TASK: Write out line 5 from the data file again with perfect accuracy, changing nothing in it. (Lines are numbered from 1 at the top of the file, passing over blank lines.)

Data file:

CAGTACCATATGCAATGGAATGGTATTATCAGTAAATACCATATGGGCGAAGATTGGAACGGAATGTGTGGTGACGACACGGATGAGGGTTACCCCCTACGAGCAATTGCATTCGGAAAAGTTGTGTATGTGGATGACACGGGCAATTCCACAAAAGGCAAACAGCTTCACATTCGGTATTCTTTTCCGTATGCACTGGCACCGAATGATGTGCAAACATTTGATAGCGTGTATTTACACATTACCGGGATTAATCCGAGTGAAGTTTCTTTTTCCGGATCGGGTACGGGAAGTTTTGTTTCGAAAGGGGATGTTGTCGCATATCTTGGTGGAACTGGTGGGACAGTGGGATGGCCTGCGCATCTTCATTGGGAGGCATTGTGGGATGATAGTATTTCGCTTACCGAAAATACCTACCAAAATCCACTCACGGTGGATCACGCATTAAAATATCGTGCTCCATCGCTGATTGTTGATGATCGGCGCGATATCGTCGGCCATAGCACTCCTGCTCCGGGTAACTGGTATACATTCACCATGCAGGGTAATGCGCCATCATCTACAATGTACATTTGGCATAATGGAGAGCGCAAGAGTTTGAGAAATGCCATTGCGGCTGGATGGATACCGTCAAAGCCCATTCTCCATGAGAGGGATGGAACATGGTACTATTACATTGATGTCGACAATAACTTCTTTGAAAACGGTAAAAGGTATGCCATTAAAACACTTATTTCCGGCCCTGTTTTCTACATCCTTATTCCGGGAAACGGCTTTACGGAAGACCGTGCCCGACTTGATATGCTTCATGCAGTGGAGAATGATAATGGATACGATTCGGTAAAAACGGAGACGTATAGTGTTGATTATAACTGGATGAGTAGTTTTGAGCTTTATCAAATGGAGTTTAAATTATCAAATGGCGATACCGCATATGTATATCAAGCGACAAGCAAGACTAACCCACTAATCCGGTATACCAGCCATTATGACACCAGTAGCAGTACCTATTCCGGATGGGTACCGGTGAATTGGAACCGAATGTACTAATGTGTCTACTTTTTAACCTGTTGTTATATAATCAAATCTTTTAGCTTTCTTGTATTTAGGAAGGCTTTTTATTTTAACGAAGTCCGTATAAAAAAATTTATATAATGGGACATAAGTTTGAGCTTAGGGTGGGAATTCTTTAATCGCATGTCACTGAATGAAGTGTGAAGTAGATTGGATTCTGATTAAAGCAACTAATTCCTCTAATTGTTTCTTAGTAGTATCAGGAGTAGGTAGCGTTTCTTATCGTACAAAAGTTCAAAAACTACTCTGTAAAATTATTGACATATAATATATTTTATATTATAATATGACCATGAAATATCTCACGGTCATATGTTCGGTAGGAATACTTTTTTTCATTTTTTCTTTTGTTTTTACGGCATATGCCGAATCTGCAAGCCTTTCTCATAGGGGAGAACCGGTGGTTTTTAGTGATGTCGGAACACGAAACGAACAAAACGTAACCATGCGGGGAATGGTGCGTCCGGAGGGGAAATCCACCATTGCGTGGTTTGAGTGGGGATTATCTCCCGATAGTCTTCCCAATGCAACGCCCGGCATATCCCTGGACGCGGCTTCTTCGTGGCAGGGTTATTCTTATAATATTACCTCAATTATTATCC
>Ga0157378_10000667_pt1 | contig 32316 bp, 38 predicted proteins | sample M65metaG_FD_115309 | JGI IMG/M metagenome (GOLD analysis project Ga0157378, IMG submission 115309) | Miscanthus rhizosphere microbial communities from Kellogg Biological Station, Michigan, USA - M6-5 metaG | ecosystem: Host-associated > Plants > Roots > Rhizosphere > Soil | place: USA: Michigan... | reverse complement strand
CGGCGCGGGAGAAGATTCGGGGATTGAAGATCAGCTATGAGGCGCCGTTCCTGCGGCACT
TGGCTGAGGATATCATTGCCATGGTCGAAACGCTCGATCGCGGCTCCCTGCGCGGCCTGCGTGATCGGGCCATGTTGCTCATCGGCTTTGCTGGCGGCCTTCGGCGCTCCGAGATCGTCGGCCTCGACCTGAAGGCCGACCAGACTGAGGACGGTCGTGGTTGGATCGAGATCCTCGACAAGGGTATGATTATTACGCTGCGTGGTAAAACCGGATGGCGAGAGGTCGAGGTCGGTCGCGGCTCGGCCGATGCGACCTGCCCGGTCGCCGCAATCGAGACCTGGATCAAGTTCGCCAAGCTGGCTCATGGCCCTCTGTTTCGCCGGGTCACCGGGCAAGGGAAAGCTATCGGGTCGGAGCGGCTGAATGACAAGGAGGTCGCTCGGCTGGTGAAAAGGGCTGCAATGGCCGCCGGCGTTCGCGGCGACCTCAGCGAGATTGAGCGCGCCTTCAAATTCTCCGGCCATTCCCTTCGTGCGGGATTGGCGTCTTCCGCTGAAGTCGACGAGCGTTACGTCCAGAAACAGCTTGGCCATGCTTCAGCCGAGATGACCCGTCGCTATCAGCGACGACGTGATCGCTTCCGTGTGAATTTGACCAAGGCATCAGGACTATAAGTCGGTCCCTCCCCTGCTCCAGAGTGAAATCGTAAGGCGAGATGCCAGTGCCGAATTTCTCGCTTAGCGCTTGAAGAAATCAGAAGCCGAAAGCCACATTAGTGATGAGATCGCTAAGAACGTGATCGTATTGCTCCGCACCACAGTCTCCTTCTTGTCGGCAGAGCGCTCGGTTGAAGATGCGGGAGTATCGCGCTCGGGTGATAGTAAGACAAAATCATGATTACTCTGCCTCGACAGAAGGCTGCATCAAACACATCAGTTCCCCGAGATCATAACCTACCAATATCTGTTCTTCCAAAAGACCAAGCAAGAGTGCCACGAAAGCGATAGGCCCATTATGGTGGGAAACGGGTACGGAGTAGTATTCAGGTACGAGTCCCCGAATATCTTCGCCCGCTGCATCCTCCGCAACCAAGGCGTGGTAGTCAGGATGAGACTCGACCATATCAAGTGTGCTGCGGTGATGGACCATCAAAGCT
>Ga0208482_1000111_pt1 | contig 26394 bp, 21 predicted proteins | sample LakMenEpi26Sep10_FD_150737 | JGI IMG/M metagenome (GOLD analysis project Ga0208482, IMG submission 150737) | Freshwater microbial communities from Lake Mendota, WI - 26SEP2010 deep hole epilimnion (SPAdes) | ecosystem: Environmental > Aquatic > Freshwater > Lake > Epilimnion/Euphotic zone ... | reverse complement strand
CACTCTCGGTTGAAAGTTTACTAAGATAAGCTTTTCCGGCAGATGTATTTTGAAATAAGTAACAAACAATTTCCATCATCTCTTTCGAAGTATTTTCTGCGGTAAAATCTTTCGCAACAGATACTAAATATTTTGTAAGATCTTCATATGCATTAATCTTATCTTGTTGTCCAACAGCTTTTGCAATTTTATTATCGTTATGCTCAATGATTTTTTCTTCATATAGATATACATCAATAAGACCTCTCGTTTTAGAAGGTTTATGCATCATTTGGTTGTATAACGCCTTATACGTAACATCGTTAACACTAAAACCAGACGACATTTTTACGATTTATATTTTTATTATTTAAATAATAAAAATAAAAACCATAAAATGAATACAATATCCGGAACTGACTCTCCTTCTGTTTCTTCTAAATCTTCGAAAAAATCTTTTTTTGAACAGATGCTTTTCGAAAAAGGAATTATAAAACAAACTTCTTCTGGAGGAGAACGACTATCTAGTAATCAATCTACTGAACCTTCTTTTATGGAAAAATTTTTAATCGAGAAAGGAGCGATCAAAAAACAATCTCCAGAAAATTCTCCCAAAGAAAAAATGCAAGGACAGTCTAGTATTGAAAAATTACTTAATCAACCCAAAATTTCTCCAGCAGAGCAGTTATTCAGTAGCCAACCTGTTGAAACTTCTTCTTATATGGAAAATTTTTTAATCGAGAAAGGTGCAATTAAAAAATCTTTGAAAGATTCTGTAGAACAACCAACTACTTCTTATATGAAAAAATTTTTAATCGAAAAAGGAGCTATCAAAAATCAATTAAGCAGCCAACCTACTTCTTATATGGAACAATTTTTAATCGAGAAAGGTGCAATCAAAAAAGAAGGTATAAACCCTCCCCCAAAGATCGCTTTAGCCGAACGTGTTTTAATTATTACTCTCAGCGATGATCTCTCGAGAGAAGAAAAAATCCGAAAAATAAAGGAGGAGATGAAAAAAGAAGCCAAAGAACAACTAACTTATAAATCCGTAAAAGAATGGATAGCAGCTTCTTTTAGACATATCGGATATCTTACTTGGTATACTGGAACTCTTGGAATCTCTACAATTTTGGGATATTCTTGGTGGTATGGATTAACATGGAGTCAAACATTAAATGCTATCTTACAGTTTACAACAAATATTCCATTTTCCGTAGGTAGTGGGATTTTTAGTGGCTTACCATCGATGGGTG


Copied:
>Ga0208482_1000111_pt1 | contig 26394 bp, 21 predicted proteins | sample LakMenEpi26Sep10_FD_150737 | JGI IMG/M metagenome (GOLD analysis project Ga0208482, IMG submission 150737) | Freshwater microbial communities from Lake Mendota, WI - 26SEP2010 deep hole epilimnion (SPAdes) | ecosystem: Environmental > Aquatic > Freshwater > Lake > Epilimnion/Euphotic zone ... | reverse complement strand